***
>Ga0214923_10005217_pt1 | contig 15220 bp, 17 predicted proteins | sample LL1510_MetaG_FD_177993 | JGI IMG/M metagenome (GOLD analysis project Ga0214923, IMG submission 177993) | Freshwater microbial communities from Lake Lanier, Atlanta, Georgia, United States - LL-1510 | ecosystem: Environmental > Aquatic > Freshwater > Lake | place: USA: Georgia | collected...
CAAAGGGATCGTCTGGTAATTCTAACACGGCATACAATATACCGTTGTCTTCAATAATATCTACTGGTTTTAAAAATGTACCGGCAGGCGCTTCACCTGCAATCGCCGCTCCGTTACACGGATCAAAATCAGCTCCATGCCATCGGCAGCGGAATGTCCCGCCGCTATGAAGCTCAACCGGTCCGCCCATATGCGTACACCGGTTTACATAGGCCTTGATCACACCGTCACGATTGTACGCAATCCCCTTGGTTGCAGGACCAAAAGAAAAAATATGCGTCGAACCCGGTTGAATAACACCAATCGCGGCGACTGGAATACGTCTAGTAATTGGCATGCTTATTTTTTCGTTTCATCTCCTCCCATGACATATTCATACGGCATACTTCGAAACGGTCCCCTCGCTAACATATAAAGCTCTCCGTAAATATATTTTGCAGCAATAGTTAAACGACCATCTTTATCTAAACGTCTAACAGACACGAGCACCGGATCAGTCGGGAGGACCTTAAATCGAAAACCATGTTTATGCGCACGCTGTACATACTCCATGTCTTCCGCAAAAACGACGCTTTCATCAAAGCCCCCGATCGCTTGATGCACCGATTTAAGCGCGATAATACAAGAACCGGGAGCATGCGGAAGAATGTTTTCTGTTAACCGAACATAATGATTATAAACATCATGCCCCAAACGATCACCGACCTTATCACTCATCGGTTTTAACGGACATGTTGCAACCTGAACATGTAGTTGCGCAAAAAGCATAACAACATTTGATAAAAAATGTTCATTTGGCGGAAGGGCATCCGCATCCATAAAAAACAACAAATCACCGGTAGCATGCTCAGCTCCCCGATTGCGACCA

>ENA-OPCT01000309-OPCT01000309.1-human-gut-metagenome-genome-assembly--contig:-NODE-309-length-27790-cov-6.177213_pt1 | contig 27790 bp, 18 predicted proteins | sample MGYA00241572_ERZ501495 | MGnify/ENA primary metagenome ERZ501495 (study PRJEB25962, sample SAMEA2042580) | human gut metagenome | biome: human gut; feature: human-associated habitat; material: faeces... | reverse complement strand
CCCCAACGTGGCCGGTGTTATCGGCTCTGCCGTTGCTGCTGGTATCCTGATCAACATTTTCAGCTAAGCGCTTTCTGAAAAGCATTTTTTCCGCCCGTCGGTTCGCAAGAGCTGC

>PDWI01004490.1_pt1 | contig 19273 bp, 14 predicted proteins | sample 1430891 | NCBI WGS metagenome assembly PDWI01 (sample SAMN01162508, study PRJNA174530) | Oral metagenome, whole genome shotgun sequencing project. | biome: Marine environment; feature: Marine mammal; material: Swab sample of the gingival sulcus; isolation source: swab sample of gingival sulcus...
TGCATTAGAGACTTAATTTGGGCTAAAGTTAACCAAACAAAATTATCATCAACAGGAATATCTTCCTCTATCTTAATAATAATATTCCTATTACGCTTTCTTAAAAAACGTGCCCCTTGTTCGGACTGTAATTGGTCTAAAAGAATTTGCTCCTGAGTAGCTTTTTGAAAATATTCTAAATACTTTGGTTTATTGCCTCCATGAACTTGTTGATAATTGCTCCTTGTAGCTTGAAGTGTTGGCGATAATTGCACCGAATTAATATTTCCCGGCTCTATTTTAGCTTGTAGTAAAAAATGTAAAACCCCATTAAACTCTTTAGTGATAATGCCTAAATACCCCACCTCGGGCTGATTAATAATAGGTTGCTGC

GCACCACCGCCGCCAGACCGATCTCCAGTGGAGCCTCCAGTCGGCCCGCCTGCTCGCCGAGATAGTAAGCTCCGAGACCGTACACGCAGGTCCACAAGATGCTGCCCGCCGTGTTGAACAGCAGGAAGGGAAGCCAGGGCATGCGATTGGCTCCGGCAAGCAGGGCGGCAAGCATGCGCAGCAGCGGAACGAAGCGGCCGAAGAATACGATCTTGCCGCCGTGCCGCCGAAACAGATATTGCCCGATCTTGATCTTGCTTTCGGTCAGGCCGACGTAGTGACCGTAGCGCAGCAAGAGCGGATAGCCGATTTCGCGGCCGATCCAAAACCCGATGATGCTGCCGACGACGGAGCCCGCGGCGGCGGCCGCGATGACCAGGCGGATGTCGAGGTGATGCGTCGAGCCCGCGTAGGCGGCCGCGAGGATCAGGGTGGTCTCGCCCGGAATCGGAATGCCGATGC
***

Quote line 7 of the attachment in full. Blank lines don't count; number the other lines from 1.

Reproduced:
GCACCACCGCCGCCAGACCGATCTCCAGTGGAGCCTCCAGTCGGCCCGCCTGCTCGCCGAGATAGTAAGCTCCGAGACCGTACACGCAGGTCCACAAGATGCTGCCCGCCGTGTTGAACAGCAGGAAGGGAAGCCAGGGCATGCGATTGGCTCCGGCAAGCAGGGCGGCAAGCATGCGCAGCAGCGGAACGAAGCGGCCGAAGAATACGATCTTGCCGCCGTGCCGCCGAAACAGATATTGCCCGATCTTGATCTTGCTTTCGGTCAGGCCGACGTAGTGACCGTAGCGCAGCAAGAGCGGATAGCCGATTTCGCGGCCGATCCAAAACCCGATGATGCTGCCGACGACGGAGCCCGCGGCGGCGGCCGCGATGACCAGGCGGATGTCGAGGTGATGCGTCGAGCCCGCGTAGGCGGCCGCGAGGATCAGGGTGGTCTCGCCCGGAATCGGAATGCCGATGC